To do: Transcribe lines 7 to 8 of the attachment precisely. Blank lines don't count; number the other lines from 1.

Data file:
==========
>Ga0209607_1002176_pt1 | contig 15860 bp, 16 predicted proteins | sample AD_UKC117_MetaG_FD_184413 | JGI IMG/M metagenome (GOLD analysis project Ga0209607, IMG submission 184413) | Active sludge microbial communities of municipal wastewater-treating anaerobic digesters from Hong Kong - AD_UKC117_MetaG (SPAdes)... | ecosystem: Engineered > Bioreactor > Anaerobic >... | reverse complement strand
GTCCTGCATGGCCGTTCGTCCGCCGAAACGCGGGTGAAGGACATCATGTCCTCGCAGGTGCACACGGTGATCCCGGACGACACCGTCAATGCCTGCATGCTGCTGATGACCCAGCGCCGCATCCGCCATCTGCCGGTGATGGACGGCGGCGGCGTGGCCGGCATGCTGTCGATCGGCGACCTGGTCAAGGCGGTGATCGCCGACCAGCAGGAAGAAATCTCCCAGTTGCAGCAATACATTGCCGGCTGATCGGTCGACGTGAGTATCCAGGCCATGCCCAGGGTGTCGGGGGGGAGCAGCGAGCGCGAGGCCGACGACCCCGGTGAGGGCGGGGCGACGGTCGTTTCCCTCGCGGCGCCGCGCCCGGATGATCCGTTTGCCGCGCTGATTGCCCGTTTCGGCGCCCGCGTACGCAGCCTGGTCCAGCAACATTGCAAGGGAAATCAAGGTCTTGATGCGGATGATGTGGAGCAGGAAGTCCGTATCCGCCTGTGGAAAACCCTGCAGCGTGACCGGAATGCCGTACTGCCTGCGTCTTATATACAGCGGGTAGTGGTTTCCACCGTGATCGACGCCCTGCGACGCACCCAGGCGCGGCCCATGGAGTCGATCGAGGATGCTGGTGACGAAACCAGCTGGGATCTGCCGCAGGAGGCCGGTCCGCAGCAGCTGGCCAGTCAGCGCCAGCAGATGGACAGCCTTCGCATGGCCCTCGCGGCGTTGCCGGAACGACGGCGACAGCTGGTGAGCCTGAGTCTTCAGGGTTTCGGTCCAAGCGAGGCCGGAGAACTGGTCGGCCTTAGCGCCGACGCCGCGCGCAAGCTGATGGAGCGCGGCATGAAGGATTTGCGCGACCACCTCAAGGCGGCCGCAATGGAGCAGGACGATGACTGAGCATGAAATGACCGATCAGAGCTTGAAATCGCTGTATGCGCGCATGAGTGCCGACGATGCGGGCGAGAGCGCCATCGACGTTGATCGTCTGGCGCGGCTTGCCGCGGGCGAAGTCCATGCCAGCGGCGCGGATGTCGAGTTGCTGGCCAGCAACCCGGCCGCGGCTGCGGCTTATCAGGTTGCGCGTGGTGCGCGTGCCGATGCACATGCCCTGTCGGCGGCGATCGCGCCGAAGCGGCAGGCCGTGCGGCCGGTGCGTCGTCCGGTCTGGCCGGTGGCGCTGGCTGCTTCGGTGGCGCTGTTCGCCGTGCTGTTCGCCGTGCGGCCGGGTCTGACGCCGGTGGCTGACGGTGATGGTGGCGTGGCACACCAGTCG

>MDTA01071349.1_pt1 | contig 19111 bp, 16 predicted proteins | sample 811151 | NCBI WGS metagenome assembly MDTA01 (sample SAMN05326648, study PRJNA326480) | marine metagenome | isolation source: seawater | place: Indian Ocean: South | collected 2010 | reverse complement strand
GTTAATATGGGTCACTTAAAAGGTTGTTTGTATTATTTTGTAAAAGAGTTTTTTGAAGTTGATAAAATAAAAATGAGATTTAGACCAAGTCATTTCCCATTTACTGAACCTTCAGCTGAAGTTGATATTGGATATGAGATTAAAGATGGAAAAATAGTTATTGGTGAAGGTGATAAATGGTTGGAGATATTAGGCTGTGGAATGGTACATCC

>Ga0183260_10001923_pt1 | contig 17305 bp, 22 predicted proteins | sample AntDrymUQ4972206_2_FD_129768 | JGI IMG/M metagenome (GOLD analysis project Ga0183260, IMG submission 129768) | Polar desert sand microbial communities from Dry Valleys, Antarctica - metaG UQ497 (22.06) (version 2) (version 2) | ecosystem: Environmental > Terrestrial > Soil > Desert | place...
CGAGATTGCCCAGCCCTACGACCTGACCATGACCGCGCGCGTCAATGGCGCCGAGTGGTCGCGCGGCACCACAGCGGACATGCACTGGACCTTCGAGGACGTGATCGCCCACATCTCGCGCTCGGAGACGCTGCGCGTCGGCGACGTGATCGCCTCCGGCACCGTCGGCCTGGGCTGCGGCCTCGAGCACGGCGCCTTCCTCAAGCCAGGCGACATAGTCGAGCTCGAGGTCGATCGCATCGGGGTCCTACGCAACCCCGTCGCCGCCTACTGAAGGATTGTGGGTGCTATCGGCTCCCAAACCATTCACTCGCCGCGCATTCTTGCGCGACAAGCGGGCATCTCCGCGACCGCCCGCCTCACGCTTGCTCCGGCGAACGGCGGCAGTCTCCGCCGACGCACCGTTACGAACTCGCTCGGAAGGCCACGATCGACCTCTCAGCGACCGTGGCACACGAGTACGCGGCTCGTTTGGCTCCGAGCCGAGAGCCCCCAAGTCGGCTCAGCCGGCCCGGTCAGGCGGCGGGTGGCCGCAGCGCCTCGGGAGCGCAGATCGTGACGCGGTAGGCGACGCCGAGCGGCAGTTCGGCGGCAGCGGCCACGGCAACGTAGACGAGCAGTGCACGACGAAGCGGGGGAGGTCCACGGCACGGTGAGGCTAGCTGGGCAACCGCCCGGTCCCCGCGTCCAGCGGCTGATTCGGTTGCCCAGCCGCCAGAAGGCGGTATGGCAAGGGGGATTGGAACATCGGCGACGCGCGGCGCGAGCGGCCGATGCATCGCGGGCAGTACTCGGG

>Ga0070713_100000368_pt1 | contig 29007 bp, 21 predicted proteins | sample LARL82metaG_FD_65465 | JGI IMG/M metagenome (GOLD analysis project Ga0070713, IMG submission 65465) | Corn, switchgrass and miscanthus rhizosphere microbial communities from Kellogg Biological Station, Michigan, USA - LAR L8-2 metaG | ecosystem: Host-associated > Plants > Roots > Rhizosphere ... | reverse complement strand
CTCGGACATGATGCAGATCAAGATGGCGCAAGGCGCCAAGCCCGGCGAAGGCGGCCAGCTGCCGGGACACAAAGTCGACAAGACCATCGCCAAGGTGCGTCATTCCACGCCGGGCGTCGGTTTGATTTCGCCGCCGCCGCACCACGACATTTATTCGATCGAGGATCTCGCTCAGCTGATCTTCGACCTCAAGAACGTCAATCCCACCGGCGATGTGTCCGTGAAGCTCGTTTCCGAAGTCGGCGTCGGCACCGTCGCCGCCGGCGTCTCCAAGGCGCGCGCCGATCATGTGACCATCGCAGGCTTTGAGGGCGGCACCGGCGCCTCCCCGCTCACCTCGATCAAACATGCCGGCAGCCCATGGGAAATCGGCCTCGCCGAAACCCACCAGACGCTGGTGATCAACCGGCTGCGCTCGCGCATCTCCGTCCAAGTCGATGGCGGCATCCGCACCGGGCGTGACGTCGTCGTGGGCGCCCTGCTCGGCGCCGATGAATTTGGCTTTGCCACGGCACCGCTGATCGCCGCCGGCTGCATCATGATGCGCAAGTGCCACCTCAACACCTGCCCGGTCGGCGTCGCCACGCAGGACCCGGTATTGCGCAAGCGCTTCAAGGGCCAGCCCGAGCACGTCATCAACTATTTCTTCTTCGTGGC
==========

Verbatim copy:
>Ga0070713_100000368_pt1 | contig 29007 bp, 21 predicted proteins | sample LARL82metaG_FD_65465 | JGI IMG/M metagenome (GOLD analysis project Ga0070713, IMG submission 65465) | Corn, switchgrass and miscanthus rhizosphere microbial communities from Kellogg Biological Station, Michigan, USA - LAR L8-2 metaG | ecosystem: Host-associated > Plants > Roots > Rhizosphere ... | reverse complement strand
CTCGGACATGATGCAGATCAAGATGGCGCAAGGCGCCAAGCCCGGCGAAGGCGGCCAGCTGCCGGGACACAAAGTCGACAAGACCATCGCCAAGGTGCGTCATTCCACGCCGGGCGTCGGTTTGATTTCGCCGCCGCCGCACCACGACATTTATTCGATCGAGGATCTCGCTCAGCTGATCTTCGACCTCAAGAACGTCAATCCCACCGGCGATGTGTCCGTGAAGCTCGTTTCCGAAGTCGGCGTCGGCACCGTCGCCGCCGGCGTCTCCAAGGCGCGCGCCGATCATGTGACCATCGCAGGCTTTGAGGGCGGCACCGGCGCCTCCCCGCTCACCTCGATCAAACATGCCGGCAGCCCATGGGAAATCGGCCTCGCCGAAACCCACCAGACGCTGGTGATCAACCGGCTGCGCTCGCGCATCTCCGTCCAAGTCGATGGCGGCATCCGCACCGGGCGTGACGTCGTCGTGGGCGCCCTGCTCGGCGCCGATGAATTTGGCTTTGCCACGGCACCGCTGATCGCCGCCGGCTGCATCATGATGCGCAAGTGCCACCTCAACACCTGCCCGGTCGGCGTCGCCACGCAGGACCCGGTATTGCGCAAGCGCTTCAAGGGCCAGCCCGAGCACGTCATCAACTATTTCTTCTTCGTGGC